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Old 02-23-2008, 06:04 PM   #1
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Default Aquarium pump oxygenation Fear the Foam?

First time oxygenating with the aquarium pump method - other than containing it, is this an issue (see pic below)? Does it get worse? I've got fifty more minutes of this (to get an hour's worth).



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Old 02-23-2008, 06:46 PM   #2
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Your pic isn't showing up for me. I'm guessing you are getting a ton of foam. Don't use the aeration stone if you are. I just bubble air from the air tubing at a rate that doesn't create so much foam it will overflow my carboy. You will get plenty of O2 into solution that way. If you are really concerned (ie a really big beer) then what I do is bubble for the first 24 hours after pitching to keep it well aerated. You won't cause oxidation off flavours as fermentation will not begin until the beer is anaerobic.

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Old 02-23-2008, 07:15 PM   #3
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Image is at: http://www.bodock.org/PostImages/FearTheFoam.jpg

Not sure why it isn't showing up for you.

I was just a tad surprised at the amount of foam (and the "head" grew beyond what's in the picture). It isn't a big beer (1.049 OG), but I plan for the one that follows this one to be a big beer and, from reading, this is still better than just shaking -- though my shaking involved lying the fermenter on it's side and really shaking from top to bottom.

In any case, it's done now and cleaning up is all that's left. I'll take a look at just using the hose next time; thanks for the suggestion.

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Old 02-24-2008, 12:58 AM   #4
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Picture came through fine on your second post. Looks like you at least contained the mess LOL.

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Old 02-24-2008, 06:27 PM   #5
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I always went what I felt to be the proverbial extra mile with the shaking-to-aerate method by putting a triple cover of cling wrap on the top (long doubled piece, put one (sanitized) end on, secure with rubber band, fold back over top, secure with rubber band, fold one more time, secure with rubber band) then lying the carboy (better bottle) on its side and shaking/sloshing/rotating. Using the aquarium pump -- even though this isn't my biggest beer to date -- gave me my most active fermentation ever. Going strong this morning through the blow-off tube with loud "gurgles" that can be heard throughout the area. Apparently the aquarium pump does make a significant difference.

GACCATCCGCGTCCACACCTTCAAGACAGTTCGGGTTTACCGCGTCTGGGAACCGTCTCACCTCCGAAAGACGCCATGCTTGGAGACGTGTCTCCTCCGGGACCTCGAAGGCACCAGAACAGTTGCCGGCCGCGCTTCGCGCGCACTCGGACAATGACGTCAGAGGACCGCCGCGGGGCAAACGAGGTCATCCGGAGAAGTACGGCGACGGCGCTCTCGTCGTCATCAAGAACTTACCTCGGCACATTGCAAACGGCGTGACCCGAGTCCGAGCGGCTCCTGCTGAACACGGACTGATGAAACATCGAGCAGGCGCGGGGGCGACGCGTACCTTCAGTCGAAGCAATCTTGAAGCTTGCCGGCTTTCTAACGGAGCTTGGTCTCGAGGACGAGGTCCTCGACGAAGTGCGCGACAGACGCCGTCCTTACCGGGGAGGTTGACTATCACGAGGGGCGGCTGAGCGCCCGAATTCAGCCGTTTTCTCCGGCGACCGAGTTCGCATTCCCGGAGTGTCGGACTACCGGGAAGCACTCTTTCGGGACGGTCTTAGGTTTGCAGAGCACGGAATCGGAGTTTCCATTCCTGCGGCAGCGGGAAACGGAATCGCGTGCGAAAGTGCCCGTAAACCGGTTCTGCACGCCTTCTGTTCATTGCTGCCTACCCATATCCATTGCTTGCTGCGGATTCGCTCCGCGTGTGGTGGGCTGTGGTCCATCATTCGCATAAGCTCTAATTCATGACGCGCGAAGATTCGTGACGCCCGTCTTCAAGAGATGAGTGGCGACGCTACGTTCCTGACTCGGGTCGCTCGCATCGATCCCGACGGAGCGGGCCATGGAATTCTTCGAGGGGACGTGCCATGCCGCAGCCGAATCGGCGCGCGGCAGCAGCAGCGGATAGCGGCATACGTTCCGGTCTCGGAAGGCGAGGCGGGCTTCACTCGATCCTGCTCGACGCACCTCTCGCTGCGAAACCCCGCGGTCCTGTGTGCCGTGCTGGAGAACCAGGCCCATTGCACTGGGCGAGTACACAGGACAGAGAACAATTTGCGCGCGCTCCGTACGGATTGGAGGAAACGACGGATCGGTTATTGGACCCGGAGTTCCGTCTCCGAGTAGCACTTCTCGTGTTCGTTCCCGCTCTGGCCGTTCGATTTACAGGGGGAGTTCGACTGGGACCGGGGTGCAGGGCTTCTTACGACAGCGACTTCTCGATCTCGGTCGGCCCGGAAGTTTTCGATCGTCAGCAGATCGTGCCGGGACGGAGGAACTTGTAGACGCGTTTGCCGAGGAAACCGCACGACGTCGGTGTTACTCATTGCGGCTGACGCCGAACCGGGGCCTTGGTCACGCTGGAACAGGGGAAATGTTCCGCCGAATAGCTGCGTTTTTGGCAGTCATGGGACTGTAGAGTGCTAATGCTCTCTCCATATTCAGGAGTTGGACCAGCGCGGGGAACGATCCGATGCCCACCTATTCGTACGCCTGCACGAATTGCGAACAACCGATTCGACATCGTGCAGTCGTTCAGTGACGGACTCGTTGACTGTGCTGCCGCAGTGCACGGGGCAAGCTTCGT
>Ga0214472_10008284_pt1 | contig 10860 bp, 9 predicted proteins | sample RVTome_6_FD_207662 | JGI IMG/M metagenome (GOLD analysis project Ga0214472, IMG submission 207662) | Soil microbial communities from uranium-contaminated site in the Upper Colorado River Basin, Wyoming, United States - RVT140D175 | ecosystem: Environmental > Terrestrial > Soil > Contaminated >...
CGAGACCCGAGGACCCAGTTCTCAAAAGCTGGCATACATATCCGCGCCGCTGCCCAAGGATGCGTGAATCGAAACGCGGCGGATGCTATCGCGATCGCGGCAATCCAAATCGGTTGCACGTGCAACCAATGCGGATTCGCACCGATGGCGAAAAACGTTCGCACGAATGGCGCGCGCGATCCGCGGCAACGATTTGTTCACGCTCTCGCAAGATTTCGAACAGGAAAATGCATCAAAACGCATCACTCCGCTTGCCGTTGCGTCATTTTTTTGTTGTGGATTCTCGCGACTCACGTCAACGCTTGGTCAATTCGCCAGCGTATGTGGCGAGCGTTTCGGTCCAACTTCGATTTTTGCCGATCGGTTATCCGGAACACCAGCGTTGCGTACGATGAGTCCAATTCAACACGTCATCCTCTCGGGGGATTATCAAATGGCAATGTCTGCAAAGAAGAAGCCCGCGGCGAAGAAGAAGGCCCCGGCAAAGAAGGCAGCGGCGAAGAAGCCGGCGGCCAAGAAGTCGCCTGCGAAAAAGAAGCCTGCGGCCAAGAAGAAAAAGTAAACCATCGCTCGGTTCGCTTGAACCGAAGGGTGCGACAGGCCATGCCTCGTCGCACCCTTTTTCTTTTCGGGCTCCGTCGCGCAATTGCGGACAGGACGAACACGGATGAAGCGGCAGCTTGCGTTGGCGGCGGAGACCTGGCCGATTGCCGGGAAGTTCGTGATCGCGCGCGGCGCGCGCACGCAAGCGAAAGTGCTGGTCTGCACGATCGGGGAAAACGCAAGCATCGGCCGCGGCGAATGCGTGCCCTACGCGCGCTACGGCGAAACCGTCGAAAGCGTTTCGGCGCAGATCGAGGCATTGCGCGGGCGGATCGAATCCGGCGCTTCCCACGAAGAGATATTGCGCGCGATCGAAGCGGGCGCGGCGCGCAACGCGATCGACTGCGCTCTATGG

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Old 02-24-2008, 06:54 PM   #6
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I use an aquarium pump but aerate in my kettle during my whirlpool (while under 80degF). I don't get foam like that. Anyway, if you remove the air-stone from your pump it is not worth using a pump. You will get better aeration by shaking that using a pump with no air-stone, the bubbles are way to big to get absorbed.

Try aerating before putting it in the fermenter. If that doesn't work, try some fermcap-S.

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Old 02-24-2008, 07:05 PM   #7
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Dumb Noob question.... whats the fish pump method and why?

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Old 02-24-2008, 07:24 PM   #8
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Quote:
whats the fish pump method and why?
You want to start the fermentation process with the wort loaded with oxygen; that's why many of the recipes suggest splashing while pouring and such. You can also aerate in a couple of other methods. One is to use pure oxygen from a tank and flow it through an air stone (aquarium bubbler) and another is to use an aquarium pump through a filter, then to the air stone. The pure oxygen method takes about a minute, the aquarium pump method takes about an hour. Both are much better at getting oxygen into your wort than the shake/splash method.

Edit: I should mention that there are 2-micron stainless steel air stones that will do a better job and are available from homebrew stores. I just used a standard aquarium air stone, first sanitizing it. See
Five Easy Projects for more details.

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Old 02-24-2008, 08:14 PM   #9
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Not to flare up debate, but I had that foam as well. For me, I found that using a plastic ferementer bucket and pouring my wort into that (plus using starters!) caused more active fermentations than using my air stone did, with less spillage.

YMMV.

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Old 02-24-2008, 11:46 PM   #10
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DAMHIK, but make sure you run the air thru a HEPA filter. Otherwise, you're just blowing whatever contaminated air into your "doesn't like bacteria" wort.

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